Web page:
FRAMINGHAM, Mass. – The worldwide smartphone market reached yet another milestone, having shipped one billion units in a single year for the first time. According to the International Data Corporation (IDC) Worldwide Quarterly Mobile Phone Tracker, vendors shipped a total of 1,004.2 million smartphones worldwide, up 38.4% from the 725.3 million units in 2012. This aligns with IDC’s most recent forecast of 1,010.4 million units, making for a difference of less than 1%. Smartphones accounted for 55.1% of all mobile phone shipments in 2013, up from the 41.7% of all mobile phone shipments in 2012. In the fourth quarter of 2013 (4Q13), vendors shipped a total of 284.4 million smartphones worldwide, up 24.2% from the 229.0 million units shipped in 4Q12.
In the worldwide mobile phone market (inclusive of smartphones), vendors shipped 1,821.8 million units, up 4.8% from the 1,738.1 million units shipped 2012. In 4Q13 alone, vendors shipped a total of 488.4 million units worldwide, up 0.9% from the 484.0 million units shipped in 4Q12. This is 2.8% lower than the 502.4 million units that IDC had recently forecast.
“The sheer volume and strong growth attest to the smartphone’s continued popularity in 2013,” says Ramon Llamas, Research Manager with IDC’s Mobile Phoneteam. “Total smartphone shipments reached 494.4 million units worldwide in 2011, and doubling that volume in just two years demonstrates strong end-user demand and vendor strategies to highlight smartphones.”
“Among the top trends driving smartphone growth are large screen devices and low cost,” said Ryan Reith, Program Director with IDC’s Worldwide Quarterly Mobile Phone Tracker. “Of the two, I have to say that low cost is the key difference maker. Cheap devices are not the attractive segment that normally grabs headlines, but IDC data shows this is the portion of the market that is driving volume. Markets like China and India are quickly moving toward a point where sub-$150 smartphones are the majority of shipments, bringing a solid computing experience to the hands of many.
FRAMINGHAM, Mass.– International Data Corporation (IDC) today offered the first of its annual predictions for the coming year in the information and communications technology (ICT) industry. IDC’s predictions for 2014 were heavily influenced by the 3rd Platform, the industry’s emerging platform for growth and innovation built on the technology pillars of mobile computing, cloud services, big data and analytics, and social networking.
“The 3rd Platform’s impact was felt throughout the ICT industry in 2013 as a high-profile CEO lost his job, a major IT player went private, numerous vendors endured cash cow stagnation, and billion-dollar bets were placed on 3rd Platform technologies,” said Frank Gens, Senior Vice President and Chief Analyst at IDC. “In 2014, we’ll see every major player make big investments to scale up cloud, mobile, and big data capabilities, and fiercely battle for the hearts and minds of the developers who will create the solutions driving the next two decades of IT spending. Outside the IT industry, 3rd Platform technologies will play a leading role in the disruption (or “Amazoning”) of almost every other industry on the planet.”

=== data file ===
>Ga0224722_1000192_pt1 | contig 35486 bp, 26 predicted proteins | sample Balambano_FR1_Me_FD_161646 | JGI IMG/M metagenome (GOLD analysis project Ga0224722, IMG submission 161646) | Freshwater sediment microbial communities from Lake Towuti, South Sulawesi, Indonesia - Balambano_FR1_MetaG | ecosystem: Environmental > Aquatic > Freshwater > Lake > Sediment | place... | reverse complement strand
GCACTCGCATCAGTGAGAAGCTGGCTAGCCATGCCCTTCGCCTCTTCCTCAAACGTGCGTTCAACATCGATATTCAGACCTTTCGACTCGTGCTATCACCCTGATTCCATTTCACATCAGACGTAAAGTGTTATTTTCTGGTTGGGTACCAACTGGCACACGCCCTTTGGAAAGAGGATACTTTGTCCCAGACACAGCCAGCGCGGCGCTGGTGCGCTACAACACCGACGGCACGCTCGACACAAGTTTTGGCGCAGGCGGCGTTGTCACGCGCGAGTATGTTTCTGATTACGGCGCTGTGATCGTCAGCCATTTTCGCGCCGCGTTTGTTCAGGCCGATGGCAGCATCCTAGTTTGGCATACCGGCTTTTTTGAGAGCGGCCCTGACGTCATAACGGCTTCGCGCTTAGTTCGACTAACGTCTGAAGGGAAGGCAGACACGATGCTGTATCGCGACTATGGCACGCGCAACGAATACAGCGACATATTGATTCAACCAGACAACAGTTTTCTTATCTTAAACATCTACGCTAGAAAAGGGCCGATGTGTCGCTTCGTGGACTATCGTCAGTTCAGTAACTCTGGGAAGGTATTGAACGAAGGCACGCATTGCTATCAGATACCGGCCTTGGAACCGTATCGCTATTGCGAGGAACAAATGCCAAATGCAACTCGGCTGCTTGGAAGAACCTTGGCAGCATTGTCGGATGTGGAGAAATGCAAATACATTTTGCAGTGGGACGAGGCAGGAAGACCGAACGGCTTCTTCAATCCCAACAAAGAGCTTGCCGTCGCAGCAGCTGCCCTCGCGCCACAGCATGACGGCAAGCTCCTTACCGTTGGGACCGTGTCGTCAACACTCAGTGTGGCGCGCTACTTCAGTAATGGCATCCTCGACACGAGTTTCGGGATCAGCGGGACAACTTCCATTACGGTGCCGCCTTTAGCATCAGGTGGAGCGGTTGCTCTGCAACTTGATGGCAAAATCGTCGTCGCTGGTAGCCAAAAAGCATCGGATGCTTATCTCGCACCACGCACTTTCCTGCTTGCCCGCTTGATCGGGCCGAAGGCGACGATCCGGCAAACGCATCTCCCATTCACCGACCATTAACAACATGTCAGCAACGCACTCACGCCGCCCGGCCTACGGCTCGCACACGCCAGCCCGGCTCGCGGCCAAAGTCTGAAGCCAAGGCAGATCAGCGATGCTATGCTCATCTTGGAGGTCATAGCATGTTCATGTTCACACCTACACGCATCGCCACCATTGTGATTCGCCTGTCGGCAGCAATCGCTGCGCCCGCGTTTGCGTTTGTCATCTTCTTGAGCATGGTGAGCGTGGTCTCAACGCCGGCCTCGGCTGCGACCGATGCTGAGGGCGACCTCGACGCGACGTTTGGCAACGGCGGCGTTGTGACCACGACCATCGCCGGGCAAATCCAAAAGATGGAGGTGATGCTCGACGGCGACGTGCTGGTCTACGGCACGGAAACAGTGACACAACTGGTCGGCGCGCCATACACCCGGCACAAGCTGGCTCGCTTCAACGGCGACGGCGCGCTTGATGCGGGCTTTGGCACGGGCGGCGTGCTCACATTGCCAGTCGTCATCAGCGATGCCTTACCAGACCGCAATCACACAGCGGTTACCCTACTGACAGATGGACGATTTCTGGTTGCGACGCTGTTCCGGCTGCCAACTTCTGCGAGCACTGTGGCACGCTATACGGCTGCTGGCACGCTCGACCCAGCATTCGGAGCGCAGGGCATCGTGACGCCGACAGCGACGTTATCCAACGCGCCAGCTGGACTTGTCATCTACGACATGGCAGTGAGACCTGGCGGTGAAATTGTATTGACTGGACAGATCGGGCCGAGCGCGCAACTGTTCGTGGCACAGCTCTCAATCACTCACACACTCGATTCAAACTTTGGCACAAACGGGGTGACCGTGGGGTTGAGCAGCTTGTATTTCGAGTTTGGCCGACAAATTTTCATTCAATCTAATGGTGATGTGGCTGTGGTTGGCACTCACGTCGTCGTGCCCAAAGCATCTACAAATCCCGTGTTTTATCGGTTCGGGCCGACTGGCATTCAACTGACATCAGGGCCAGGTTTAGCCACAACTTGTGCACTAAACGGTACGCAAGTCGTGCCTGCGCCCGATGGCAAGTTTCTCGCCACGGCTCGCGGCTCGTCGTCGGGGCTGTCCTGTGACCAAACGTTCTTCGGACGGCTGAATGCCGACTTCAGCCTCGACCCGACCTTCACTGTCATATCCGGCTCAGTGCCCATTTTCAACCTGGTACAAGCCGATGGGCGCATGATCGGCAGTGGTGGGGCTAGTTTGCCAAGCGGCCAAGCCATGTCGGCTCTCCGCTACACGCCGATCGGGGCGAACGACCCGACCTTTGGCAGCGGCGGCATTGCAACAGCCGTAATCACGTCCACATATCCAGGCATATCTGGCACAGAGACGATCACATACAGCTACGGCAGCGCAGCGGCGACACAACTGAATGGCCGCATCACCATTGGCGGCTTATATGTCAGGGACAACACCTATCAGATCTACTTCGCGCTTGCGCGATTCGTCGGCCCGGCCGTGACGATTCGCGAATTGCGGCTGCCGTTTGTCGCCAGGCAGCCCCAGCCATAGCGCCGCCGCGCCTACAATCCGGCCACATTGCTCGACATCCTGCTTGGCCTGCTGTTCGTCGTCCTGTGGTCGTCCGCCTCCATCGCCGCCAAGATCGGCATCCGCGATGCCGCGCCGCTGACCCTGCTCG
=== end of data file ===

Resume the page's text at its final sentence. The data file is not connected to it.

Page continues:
IDC’s predictions for 2014, presented by Gens in a Web conference today, include the following:
1. Worldwide IT spending will grow 5% year over year to $2.1 trillion in 2014. Spending will be driven by 3rd Platform technologies, which will grow 15% year over year and capture 89% of IT spending growth. Sales of smartphones and tablets will continue at a torrid pace while outlays for servers, storage, networks, software, and services will fare better than in 2013. The PC market will remain under stress, with worldwide revenues down -6% year over year.
2. Emerging markets will return to double-digit growth of 10%, driving nearly $740 billion or 35% of worldwide IT revenues and, for the first time, more than 60% of worldwide IT spending growth. In the BRIC countries, IT spending will grow by 13% year over year, led by an economic recovery in China. In dollar terms, China’s IT spending growth will match that of the United States, even though the Chinese market is only one third the size of the U.S. market. Elsewhere, emerging market growth will be uneven, ushering in the beginning of a new “Post-BRIC” era.
The smartphone industry is full of jargon that is difficult for non-insiders to understand. Charles Arthur at The Guardian recently posted a comprehensive explanation of a few terms that are the most confusing to casual observers, including “market share,” “installed base,” and “shipments.”
It’s easy to get caught up in headlines that point to Android phones having a dominant 80% “market share” in the global smartphone market, and Arthur wants people to dig deeper into that number by understanding what it really means, rather than take it at face value.
His article is a great read but at BI Intelligence we thought it would be useful to summarize his main points, with our definitions in bold:
1. Market share numbers are usually only a snapshot of smartphones shipped by manufacturers in a given quarter. Quarterly market share updates are not very useful on their own.
An example is IDC’s announcement Nov. 12 that phones running the Android operating system account for an 81% share of the global smartphone market.
It’s wrong to extrapolate from these quarterly market share numbers and think that 81% of phones in people’s hands are Android phones. The number just means that 81% of phones shipped in the quarter were Android devices. As Arthur explains, it’s ultimately sales that impact the installed base of devices, but most research firms and press reports actually discuss shipments.